It's hard to believe when I wrote my first post (about working at the drive-in, of course) that three years and 150 posts later, Weird Movie Village would still be going strong.
Fortunately, there's an endless supply of cultural strangeness to draw from, so there'll always be something to write about.
I've enjoyed sharing memories of my drive-in days, favorite film genres and star spotlights, and I hope you've enjoyed the addition of contemporary film and local L.A. theater reviews. And if you haven't read my three-part series on Horror Hags, you really must check it out. This year, I also plan to make some themed videos to add another dimension to the blog.
While there's an appalling amount of cultural vapidity today, represented by drek like Dancing with the Stars, horrible real housewives, anything Kardashian and the little-girl-screamy Paranormal Activity series, the media is also growing up in many ways. Cable television has become a godsend for those of us demanding mature entertainment. AMC's Breaking Bad and The Walking Dead are taboo-breaking series that provide viewers with an unapologetic kick in the teeth—and we love it.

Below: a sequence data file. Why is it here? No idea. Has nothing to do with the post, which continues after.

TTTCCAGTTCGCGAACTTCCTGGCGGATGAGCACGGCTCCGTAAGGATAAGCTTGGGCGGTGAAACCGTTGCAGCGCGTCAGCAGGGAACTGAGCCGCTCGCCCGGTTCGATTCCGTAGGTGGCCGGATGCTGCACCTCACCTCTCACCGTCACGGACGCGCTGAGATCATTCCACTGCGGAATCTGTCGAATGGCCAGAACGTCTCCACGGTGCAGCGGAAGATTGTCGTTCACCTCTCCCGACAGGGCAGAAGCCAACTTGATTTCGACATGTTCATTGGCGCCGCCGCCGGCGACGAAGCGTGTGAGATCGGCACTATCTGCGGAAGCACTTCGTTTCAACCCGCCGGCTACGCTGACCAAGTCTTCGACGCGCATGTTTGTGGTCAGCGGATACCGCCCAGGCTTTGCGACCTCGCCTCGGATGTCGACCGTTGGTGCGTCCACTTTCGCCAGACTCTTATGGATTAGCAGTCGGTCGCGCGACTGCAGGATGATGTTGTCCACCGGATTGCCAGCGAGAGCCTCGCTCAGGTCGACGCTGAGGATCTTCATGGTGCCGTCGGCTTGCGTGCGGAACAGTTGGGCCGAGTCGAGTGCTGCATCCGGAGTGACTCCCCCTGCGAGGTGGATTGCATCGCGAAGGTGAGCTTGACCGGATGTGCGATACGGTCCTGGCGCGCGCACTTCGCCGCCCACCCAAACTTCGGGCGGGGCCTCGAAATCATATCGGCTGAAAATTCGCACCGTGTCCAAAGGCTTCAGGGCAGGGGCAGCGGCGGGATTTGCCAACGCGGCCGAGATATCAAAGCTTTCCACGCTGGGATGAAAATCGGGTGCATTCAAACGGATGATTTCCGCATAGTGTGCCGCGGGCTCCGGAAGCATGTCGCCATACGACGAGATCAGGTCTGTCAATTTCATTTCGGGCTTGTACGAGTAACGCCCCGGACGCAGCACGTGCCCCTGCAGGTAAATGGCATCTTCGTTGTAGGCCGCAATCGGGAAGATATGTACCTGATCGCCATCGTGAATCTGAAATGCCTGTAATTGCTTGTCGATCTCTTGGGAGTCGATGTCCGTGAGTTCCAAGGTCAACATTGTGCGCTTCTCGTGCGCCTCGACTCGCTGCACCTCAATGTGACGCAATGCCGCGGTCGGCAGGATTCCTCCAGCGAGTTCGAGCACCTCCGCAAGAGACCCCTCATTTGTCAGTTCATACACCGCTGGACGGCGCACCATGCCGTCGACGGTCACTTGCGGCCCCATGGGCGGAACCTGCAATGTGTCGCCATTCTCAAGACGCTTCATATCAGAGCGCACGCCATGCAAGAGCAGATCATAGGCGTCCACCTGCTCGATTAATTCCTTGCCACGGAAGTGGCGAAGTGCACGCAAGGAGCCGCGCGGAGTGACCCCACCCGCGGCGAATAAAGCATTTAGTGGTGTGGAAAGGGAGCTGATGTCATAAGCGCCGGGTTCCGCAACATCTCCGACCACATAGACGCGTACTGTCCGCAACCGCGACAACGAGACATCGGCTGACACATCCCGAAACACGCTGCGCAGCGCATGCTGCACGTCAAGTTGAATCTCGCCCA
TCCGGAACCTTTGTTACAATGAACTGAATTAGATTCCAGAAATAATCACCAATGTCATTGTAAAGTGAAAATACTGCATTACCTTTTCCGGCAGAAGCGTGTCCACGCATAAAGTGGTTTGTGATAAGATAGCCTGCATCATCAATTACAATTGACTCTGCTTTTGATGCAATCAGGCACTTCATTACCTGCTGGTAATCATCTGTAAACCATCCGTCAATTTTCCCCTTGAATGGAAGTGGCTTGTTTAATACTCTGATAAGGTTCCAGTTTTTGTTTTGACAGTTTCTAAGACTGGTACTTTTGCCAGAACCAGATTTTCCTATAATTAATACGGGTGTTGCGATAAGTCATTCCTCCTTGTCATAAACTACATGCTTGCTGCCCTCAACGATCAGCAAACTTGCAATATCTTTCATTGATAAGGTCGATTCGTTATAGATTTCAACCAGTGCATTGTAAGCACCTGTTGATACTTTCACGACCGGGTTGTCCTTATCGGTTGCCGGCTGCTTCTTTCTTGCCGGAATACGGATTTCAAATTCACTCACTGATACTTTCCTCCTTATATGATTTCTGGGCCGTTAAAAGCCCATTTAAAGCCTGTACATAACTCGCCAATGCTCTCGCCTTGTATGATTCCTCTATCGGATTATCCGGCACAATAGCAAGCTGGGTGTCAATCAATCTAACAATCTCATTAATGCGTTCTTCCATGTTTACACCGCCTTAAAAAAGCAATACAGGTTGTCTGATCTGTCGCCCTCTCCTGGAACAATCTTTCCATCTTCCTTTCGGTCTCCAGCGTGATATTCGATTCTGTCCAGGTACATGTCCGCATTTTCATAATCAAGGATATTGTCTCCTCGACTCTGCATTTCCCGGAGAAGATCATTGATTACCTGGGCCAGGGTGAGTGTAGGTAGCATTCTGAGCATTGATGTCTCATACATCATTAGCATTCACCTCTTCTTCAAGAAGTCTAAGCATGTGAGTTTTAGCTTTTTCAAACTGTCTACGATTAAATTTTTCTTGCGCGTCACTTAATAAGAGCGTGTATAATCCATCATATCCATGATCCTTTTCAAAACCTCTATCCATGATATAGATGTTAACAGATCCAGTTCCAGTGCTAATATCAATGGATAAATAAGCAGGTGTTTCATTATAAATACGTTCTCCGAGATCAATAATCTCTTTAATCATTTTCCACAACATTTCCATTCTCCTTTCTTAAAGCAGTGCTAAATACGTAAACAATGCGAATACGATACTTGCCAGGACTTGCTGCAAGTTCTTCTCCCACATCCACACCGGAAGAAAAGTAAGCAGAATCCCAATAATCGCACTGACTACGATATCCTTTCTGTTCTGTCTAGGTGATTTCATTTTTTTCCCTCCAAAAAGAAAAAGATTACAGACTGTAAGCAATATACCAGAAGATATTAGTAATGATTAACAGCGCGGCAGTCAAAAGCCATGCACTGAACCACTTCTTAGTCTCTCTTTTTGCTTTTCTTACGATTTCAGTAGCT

Last week I had the honor of attending a Breaking Bad panel discussion with the cast and creator (pictured here) at the Academy of Television Arts and Sciences, and it was fun to get their insights on their characters. Even Gus Fring (Giancarlo Esposito) came back from the dead to share his thoughts. It's clear that this cast has a warm—even familial—working relationship, and Cranston is very funny.
There were no spoilers about the upcoming season, but the decision to have an end date is a wise one. Unlike other series that keep running to the point of ridiculousness, the story of Walter White will have a well-judged conclusion. And I got caught up playing a Jesse Pinkman graphic novel game over at amc.com.
The Walking Dead, meanwhile, continues to impress me with its ever-tightening noose of a storyline. And it's as gory as anything George Romero ever made.
This season, Rick (Andrew Lincoln) was forced to kill living people to protect his clan, and Lori (Sarah Wayne Callies) has gone all Lady Macbeth on him, warning that Shane (Jon Bernthal) is a threat to everyone's safety. Wonder who'll end up dead?
I'm going to try out the Walking Dead Story Sync this coming Sunday. It's a web app that offers live chat, snap polls and exclusive video during the broadcast. A great invention for our ADD generation!
Over on pay cable, I'm looking forward to the season premieres of Nurse Jackie, The Big C and The Borgias. Emmy winner Edie Falco is a delight as Jackie, and Green Day frontman Billie Joe Armstrong will appear as an addict in the upcoming season. Bobby Cannavale is doing double duty this year as he joins the casts of both Jackie (as a new hospital administrator upon whom Coop develops a mancrush) and Boardwalk Empire (as a new enemy for Nucky). Big C creator Darlene Hunt also promises some surprises for her series and refuses to confirm or deny that Paul (Oliver Platt) is actually dead.